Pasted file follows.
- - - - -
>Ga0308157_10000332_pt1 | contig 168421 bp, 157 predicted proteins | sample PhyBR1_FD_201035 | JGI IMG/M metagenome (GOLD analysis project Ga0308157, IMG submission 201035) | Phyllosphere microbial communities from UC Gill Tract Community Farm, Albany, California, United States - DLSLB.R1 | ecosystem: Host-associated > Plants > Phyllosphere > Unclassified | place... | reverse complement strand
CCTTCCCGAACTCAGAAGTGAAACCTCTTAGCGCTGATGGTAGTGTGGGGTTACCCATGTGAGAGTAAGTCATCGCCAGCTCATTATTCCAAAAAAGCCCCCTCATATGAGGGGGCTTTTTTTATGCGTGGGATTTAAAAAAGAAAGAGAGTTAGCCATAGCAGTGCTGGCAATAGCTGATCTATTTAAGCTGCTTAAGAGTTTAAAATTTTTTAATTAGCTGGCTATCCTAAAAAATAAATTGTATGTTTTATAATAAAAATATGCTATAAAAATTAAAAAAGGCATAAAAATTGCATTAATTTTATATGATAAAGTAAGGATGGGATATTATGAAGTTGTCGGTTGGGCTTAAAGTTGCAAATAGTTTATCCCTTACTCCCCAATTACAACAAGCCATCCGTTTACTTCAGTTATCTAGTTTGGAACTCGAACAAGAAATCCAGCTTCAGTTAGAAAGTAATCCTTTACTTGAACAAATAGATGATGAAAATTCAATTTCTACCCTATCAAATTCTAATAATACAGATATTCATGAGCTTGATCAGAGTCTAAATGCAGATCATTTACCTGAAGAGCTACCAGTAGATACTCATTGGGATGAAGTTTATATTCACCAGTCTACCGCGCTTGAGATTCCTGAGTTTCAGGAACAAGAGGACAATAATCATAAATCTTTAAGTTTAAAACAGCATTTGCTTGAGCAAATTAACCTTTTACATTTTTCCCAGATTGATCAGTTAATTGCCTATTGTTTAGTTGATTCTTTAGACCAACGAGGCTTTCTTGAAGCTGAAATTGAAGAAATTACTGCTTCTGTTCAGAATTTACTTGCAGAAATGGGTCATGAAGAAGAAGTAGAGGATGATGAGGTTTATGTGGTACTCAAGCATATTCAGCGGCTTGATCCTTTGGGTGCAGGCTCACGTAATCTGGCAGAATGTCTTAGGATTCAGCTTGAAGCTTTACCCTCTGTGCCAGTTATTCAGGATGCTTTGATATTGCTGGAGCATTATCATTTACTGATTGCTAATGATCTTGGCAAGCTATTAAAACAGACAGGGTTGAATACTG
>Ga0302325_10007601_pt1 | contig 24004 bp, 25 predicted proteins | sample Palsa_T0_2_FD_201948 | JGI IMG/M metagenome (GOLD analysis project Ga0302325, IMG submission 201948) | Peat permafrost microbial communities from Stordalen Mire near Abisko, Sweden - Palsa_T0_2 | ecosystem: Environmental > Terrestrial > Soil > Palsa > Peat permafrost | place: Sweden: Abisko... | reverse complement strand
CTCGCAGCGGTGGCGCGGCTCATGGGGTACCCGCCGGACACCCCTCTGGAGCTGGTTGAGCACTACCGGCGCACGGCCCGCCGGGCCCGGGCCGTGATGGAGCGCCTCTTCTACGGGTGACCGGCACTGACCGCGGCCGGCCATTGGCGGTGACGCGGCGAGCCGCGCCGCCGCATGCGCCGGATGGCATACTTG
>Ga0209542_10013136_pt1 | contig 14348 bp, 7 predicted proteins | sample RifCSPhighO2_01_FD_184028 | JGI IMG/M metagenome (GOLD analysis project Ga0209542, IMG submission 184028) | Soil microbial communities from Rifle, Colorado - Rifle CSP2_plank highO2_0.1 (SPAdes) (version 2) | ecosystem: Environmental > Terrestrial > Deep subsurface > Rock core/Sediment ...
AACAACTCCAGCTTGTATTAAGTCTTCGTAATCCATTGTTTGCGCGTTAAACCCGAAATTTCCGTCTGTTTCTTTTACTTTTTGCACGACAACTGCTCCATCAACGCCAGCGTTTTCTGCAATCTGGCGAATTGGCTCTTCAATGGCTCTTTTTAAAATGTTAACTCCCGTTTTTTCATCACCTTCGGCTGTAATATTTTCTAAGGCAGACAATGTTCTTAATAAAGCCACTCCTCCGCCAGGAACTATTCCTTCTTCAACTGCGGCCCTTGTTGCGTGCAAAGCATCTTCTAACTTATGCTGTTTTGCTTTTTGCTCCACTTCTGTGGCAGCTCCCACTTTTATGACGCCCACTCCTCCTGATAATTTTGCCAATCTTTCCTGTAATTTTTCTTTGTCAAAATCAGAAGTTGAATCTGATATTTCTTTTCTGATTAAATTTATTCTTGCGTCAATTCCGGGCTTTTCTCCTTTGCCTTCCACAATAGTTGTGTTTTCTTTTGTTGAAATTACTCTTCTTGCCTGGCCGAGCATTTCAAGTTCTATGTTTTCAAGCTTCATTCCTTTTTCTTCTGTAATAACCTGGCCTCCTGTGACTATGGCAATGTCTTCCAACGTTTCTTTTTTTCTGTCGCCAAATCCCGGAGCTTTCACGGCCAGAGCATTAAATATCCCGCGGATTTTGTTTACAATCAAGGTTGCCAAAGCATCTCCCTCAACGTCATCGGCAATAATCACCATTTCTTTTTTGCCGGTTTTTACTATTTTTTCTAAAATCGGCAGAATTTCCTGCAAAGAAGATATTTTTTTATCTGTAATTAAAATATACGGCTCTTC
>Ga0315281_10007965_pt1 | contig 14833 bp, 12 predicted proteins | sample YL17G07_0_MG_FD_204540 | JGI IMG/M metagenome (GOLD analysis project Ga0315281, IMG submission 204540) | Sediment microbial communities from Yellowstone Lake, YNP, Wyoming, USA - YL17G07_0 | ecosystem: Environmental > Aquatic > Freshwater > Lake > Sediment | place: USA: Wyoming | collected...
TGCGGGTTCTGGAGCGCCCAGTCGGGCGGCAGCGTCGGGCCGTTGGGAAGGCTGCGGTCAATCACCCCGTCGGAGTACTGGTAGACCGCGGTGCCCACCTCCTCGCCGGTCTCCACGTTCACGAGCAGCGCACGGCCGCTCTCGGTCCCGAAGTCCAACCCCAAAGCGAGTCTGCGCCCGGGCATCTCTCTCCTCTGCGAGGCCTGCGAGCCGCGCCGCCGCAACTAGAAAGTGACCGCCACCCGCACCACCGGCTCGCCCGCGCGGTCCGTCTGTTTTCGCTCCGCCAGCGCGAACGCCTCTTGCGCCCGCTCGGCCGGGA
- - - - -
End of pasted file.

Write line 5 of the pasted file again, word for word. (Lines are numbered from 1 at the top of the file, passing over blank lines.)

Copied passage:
>Ga0209542_10013136_pt1 | contig 14348 bp, 7 predicted proteins | sample RifCSPhighO2_01_FD_184028 | JGI IMG/M metagenome (GOLD analysis project Ga0209542, IMG submission 184028) | Soil microbial communities from Rifle, Colorado - Rifle CSP2_plank highO2_0.1 (SPAdes) (version 2) | ecosystem: Environmental > Terrestrial > Deep subsurface > Rock core/Sediment ...